Work Ethic and the Ethics of Work
Hi all, it’s been a very long time. Lots of changes going on in the background here which I am not ready to expound on but I am still here, still doing my thing and working hard…and that leads me to today’s exploration. We’ve been hearing some justified backlash about “being busy” and it’s true that to be well-rounded and more engaged with your family, friends and society in general, you need to step away from the machine, the laptop or workbench or paintbrush every now and again. But, we tell ourselves, there’s so much to do! There’s never-ending *stuff* that needs to happen in order to advance.
I feel that having a “good work ethic” doesn’t only mean doing work tirelessly, or without complaint. It means you have a good grasp of the work that you are doing, and why – a big picture awareness, whether it’s creating a website, sewing a jacket, teaching a class or mowing a lawn. I think this message gets lost within the rhetoric of “doing what you love” which, yes, I am guilty of having promoted in the past.
February is a tough month. The shortness of February makes me hyperaware of time, or lack thereof. My to-do list seems endless and yet there are things that have to happen ASAP, and others that simply don’t. I wish there was some magical software that could represent this fact visually, easily and accurately. In lieu of that, however, we can audit our own schedules and commitments – take time to match up the “why” with our values and our current capabilities.
Let’s look at it from another perspective. Do you need to advance on all fronts, all the time? Probably not. I’m learning that it’s okay to maintain, and it is a hard lesson. I’m guilty of pushing forward as hard as I can but it’s not sustainable, it’s not even possible if you want to do anything well.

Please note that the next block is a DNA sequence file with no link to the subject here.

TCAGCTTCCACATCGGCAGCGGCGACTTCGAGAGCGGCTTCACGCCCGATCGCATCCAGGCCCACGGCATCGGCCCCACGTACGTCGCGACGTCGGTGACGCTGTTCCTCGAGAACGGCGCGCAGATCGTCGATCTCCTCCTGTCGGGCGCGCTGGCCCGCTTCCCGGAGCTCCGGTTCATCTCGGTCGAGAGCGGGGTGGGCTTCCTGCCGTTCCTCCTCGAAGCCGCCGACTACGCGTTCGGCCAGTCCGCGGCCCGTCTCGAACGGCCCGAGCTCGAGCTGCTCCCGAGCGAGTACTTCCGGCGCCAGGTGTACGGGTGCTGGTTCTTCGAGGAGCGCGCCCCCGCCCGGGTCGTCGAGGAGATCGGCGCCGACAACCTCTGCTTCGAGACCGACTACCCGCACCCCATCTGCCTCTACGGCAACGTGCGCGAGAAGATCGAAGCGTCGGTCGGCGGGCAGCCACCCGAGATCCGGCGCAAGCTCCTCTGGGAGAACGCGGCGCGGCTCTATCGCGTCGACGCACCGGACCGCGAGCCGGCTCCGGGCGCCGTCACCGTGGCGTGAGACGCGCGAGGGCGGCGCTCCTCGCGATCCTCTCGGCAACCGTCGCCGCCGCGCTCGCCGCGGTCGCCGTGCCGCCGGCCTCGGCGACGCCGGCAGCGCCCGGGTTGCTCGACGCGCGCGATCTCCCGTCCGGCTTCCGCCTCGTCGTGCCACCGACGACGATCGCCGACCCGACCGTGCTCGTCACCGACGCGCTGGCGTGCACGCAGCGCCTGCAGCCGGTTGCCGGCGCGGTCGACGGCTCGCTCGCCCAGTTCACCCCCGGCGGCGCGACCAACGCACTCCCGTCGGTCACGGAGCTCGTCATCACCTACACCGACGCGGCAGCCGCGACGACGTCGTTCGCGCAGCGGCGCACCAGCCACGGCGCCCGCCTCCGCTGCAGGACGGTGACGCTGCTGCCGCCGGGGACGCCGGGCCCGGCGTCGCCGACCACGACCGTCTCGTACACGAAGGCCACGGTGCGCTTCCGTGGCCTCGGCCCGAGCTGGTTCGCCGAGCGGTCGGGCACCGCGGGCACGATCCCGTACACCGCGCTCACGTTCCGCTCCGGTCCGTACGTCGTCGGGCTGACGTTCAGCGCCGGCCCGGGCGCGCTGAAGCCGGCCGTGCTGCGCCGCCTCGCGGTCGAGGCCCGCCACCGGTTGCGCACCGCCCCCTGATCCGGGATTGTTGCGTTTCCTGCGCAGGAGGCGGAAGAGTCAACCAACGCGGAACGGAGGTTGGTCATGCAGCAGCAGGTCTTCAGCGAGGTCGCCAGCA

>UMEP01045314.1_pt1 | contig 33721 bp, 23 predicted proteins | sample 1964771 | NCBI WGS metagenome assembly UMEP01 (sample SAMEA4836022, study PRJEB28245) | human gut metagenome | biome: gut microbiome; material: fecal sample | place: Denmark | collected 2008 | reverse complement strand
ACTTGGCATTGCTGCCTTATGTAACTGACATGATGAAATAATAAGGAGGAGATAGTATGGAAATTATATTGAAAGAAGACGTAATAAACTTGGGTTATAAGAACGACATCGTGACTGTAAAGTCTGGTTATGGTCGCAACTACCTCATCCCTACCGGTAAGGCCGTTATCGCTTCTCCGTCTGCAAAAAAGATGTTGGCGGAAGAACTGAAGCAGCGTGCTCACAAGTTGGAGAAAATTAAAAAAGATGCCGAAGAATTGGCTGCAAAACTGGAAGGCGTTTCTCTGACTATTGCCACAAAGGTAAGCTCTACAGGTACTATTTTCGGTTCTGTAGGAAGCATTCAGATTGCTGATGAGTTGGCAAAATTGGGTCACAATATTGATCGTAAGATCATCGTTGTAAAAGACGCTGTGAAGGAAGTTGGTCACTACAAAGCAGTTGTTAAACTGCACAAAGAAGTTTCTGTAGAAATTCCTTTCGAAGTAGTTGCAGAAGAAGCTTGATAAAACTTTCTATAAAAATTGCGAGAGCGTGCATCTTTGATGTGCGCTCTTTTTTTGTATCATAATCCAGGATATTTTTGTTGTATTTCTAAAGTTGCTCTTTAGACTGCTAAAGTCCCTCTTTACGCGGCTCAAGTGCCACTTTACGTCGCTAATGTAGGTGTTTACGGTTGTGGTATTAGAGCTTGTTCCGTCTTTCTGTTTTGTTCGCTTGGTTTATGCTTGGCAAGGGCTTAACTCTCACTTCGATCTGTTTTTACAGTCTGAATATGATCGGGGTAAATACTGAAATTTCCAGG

Will you do an experiment with me this month? Look at things you’d like to get done. What has an absolute deadline? What can be maintained for the time being? And what is a long-term goal?
1) Allow yourself to push the long-term goals aside; they’re not going anywhere without you. It’s a short month and it’ll be okay to let them lie, to gain some perspective about them later.
2) At the same time, reevaluate the ‘maintain’ list. This is where you can gain efficiencies (in future months), to keep maintaining but at a measured, high quality. I feel like this is where having a strong work ethic butts up against the ethics of Work, which for me is to do something that is beneficial, and does not cause harm. So much work ends up being not-necessary, if you scrutinize it. It’s fine to work hard if you can take pride in it, and you can do that if you know it’s worthwhile work. Kill off that which you are not sure about, and maintain high(er) standards for the rest.
3) The deadlines – face them and get them done. I hate having things looming overhead. If you need help, ask for help. Even if it’s not your usual style, try to ask this month. It’s a short month.
Okay, so maybe this exercise will help you, and maybe it won’t. Maybe you’ll get less done in February – or maybe you’ll get done exactly what needs to get done, and feel good about it. How one feels about one’s work matters. Doing work ethically and mindfully should matter as much as being creative, being productive, or being first/successful/disruptive/whatever floats your boat.
Thanks for listening, friends.